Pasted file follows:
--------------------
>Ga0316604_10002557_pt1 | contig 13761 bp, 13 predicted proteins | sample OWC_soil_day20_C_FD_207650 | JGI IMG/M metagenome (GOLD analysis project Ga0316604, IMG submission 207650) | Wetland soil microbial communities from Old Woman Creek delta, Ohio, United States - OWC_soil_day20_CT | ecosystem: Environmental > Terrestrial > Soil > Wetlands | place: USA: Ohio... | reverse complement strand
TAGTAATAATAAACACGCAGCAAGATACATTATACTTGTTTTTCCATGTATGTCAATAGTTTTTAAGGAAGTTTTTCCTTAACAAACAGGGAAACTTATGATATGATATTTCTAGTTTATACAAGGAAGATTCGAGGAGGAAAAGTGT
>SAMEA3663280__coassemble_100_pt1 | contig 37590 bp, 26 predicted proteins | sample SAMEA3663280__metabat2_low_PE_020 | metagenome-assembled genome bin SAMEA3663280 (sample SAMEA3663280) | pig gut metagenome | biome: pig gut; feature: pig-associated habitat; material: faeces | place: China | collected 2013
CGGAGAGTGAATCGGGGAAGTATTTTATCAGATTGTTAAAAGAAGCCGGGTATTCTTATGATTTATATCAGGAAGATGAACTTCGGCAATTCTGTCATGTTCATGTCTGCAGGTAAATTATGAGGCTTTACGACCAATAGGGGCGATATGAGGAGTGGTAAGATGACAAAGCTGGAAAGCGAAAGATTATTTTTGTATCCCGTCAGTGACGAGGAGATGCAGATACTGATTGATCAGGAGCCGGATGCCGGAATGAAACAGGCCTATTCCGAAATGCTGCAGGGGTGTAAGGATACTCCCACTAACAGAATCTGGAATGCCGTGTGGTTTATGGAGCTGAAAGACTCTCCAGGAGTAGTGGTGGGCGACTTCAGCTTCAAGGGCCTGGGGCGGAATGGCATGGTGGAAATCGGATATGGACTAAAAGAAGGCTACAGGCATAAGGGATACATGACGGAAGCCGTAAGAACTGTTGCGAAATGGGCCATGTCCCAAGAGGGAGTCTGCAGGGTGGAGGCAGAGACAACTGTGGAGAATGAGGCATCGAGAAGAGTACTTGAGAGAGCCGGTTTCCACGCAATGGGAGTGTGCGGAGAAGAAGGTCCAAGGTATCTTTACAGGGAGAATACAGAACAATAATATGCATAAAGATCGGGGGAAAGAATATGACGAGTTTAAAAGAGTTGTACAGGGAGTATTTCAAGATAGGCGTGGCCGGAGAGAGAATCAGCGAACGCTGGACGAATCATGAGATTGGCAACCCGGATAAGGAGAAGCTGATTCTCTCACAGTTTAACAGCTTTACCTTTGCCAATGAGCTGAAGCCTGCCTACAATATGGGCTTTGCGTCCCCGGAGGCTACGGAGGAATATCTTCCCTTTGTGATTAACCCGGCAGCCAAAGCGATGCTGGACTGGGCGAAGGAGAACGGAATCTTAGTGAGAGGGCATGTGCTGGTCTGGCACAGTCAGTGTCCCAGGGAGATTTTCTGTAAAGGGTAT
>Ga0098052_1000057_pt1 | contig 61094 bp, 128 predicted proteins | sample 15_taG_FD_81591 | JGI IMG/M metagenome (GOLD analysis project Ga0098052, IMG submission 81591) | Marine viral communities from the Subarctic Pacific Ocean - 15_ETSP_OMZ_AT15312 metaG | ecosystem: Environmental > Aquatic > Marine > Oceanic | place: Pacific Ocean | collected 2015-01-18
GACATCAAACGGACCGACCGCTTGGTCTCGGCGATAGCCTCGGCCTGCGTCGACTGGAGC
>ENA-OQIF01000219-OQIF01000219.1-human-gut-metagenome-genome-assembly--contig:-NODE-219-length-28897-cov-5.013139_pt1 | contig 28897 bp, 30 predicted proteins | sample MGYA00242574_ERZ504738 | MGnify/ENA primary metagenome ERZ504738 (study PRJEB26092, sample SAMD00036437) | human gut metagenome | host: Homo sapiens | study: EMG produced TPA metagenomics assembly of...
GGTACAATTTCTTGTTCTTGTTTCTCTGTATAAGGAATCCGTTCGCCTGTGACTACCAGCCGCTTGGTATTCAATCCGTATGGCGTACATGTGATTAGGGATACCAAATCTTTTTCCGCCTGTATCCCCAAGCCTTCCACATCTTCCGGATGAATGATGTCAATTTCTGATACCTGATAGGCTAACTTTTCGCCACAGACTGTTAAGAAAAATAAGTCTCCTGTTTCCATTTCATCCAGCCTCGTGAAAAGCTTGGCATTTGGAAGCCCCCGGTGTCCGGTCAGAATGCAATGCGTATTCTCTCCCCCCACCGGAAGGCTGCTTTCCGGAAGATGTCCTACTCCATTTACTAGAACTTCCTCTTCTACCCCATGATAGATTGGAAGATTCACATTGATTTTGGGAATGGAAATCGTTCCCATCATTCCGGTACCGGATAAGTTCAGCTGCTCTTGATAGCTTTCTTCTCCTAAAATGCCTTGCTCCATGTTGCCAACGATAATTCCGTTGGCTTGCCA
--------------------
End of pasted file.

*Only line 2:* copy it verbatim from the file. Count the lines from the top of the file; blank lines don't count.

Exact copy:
TAGTAATAATAAACACGCAGCAAGATACATTATACTTGTTTTTCCATGTATGTCAATAGTTTTTAAGGAAGTTTTTCCTTAACAAACAGGGAAACTTATGATATGATATTTCTAGTTTATACAAGGAAGATTCGAGGAGGAAAAGTGT